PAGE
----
“To produce a litre of milk from any cow, a lot of processes are involved. In all our DDP locations, there are a lot of small and medium businesses that have developed different things around those areas. They sell feeds and animal nutrition boosters to the farmers, they offer veterinary and consultancy services, even pasture cultivation, fertilizers, herbicides, drugs, etc. Others offer logistics – trucks, farm equipment, tools, etc.

“At every DDP location, we have a laboratory that requires suppliers of lab equipment, chemicals and disposables. Even the motorcycle riders transporting milk from farmers to the milk collection centres are part of the value chain. We also have institutional partners – organizations, universities and government ministries. It is an ecosystem that is developing just like in other countries where we have DDP.

“Farmers are giving up their nomadic lifestyle and they are settling around FrieslandCampina WAMCO DDP locations, where their wives have also set up cooperatives and established various businesses. The women have more time for themselves now because of having an income source; they don’t have to walk long distances to hawk items or fetch water anymore.”

Out of the 7,000 farmers the company has in its employment, 950 are women working across the over 90 DDP communities. Furthermore, Langat said that small traders in these communities earn substantially from the programme.

He explains, “We pay the farmers and they spend their income on diverse things. So you can imagine an economy that never had any income or much income from raw milk before, but now they have a regular income that runs into substantial sums every month. Such income stimulates a lot in the economy. Even in the housing sector, the DDP has provided a better living for the farmers; they are now building better houses instead of living in temporary mud structures. Suppliers of housing materials also enjoy the multiplier effect of the DDP.”

Despite the commendable accomplishments, Langat bemoaned the various challenges hindering their activities.

“We don’t have quality dairy breeds in the country and have to build stock from very low mother stock. A key part of the DDP effort is in the crossbreeding programme to ensure we build enough dairy stock for farmers. There is the challenge of poor infrastructure. There are also normal challenges of cow diseases, water supply to farms, nomadic lifestyle of pastoralists, etc.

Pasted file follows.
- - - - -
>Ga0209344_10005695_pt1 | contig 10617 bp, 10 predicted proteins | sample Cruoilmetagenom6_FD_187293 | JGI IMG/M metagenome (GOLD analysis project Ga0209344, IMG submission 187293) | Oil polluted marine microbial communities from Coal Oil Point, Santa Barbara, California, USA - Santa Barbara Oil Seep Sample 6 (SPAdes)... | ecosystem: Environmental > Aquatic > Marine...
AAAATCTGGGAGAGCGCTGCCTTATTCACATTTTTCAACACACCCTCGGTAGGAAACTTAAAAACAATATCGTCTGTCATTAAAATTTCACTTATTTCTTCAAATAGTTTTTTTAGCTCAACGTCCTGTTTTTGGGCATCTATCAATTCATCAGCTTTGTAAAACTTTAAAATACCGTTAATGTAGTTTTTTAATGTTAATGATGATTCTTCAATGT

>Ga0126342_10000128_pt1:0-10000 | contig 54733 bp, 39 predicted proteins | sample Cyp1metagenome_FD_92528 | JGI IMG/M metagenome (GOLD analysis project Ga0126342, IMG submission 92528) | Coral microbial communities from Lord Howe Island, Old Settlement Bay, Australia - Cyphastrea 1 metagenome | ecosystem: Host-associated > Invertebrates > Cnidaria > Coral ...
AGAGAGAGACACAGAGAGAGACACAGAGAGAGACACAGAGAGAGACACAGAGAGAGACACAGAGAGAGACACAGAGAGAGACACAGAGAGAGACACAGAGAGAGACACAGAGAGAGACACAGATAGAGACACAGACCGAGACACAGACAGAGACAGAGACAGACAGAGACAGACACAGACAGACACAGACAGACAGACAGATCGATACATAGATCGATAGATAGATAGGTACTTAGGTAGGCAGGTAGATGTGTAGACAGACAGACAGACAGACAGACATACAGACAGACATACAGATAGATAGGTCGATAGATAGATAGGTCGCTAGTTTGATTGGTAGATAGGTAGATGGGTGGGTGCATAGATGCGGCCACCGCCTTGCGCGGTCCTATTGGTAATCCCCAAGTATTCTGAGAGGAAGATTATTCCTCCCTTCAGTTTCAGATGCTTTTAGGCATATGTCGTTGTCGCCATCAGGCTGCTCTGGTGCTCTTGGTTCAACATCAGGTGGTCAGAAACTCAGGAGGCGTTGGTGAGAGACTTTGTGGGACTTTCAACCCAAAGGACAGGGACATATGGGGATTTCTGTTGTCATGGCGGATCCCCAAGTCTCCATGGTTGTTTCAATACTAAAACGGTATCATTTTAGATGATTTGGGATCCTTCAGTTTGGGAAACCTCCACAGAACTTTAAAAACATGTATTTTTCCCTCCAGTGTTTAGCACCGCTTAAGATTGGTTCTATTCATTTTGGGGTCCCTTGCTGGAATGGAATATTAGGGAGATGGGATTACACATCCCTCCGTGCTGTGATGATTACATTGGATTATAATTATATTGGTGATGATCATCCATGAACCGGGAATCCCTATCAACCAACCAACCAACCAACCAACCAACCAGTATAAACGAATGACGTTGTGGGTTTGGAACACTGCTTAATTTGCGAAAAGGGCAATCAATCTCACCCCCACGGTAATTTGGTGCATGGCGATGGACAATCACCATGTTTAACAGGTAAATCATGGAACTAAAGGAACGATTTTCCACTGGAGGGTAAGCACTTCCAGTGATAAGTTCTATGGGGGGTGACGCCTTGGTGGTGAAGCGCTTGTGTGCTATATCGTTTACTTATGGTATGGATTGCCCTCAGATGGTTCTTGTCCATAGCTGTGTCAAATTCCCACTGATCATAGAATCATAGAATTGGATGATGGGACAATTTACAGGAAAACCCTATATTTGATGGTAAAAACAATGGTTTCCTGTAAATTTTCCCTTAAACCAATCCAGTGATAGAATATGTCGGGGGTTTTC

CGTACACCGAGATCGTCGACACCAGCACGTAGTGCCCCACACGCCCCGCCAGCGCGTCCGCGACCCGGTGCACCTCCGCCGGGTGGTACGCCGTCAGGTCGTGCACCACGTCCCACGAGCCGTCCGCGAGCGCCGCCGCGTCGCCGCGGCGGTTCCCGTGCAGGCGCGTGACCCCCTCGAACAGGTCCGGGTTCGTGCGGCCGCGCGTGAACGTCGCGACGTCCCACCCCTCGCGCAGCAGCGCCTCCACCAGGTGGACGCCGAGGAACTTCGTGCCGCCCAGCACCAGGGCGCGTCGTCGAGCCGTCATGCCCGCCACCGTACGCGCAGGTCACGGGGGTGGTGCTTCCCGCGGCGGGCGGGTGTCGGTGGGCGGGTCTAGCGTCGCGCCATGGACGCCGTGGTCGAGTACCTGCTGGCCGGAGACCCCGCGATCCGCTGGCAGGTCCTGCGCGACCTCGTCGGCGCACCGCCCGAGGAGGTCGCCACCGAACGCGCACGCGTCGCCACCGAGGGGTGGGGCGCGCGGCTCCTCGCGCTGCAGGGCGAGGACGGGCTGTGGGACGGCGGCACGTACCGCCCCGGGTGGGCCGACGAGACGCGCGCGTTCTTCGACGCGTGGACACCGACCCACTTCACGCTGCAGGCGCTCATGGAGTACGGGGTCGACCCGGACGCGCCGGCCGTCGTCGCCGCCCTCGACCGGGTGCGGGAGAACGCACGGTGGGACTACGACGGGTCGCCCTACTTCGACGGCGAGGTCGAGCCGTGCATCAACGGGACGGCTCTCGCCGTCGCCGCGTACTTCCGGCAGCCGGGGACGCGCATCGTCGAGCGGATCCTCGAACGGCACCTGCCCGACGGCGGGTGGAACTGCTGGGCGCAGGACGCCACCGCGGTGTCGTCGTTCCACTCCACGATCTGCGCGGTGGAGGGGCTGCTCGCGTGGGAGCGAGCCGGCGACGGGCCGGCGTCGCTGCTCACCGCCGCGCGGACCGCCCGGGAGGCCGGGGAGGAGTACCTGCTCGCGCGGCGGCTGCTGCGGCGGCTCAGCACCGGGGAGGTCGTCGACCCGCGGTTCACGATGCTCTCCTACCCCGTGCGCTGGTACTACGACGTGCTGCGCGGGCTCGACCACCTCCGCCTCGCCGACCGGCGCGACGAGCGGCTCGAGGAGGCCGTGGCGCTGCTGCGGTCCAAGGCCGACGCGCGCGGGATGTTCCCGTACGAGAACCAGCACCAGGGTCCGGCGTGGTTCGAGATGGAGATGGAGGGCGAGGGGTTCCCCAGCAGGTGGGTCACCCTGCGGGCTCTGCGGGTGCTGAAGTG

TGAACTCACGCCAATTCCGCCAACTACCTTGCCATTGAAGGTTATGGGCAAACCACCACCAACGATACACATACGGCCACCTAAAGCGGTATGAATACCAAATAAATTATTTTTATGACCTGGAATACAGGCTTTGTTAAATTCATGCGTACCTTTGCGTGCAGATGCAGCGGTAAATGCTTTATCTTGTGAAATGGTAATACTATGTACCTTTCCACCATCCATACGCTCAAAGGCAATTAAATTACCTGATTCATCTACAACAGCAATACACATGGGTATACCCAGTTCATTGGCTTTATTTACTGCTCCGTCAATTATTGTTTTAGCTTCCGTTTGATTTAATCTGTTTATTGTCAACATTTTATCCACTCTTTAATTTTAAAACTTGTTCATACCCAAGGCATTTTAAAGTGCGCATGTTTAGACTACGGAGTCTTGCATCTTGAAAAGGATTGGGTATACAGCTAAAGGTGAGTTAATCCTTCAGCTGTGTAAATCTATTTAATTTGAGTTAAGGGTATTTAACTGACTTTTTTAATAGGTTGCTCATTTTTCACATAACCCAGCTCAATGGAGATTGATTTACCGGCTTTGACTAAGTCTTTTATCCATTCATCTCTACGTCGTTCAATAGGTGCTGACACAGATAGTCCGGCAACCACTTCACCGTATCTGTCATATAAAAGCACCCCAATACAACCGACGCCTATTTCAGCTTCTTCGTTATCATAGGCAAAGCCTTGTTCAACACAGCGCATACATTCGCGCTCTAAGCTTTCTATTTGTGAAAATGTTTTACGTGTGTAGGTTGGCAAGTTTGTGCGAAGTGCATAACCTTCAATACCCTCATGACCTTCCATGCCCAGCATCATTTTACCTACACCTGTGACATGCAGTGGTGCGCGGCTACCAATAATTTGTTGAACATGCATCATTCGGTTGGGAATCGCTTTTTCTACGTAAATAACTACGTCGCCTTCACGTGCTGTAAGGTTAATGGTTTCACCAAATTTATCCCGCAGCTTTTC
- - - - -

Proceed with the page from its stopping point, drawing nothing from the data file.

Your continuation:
“So there was a need to educate the farmers on how to improve their feeds, get veterinary support for the cows, all in a bid to improve the milk yield. The challenge around animal husbandry is really getting the right animal that can give the right yield. The cows that are in Nigeria are largely beef cattle. Over time, they have to be improved. Progress is slow and that is one big challenge.”

He added that the company experienced some hiccups during the lockdown such as transportation. “Our capacity to move was reduced by half; our trucks could only move during the day.”

A major concern of the visionary leader is the level of insecurity in the country. He opined that insecurity and infrastructure are the major challenges government needs to tackle to boost the dairy sector.

“To accelerate backward integration, the big challenges that must be tackled head on are insecurity and infrastructure. To get products out of the ports is a nightmare, and the cost of clearing goods is rapidly increasing. It has been like this over the last year or two because of port congestion and poor infrastructure. In terms of power supply, we have been here for many decades, but still trying to get into the national grid.

“Supporting companies to bring down the cost of doing business is a very essential thing for the government to do. When you ask farmers to go and produce milk, cereal, rice, wheat or whatever, they need to know that once the process of farming starts, all the required infrastructure will be put in place and will work all the way to the point of sale and you will get value for what you produce. That way, the cycle remains sustainable and profitable.”

Notwithstanding, he reiterated that the company is committed to supporting government policies that will improve dairy production in the country.

“I think the intention behind backward integration in any country is always good, and policies are best formulated in a manner that is consultative and allows input from stakeholders so that policies don’t create more pain or difficulty in the country. All things considered, backward integration policy-making will continue and we are committed to it. We want to be part of the consultation process because our company is a big knowledge base for dairy development,” he says.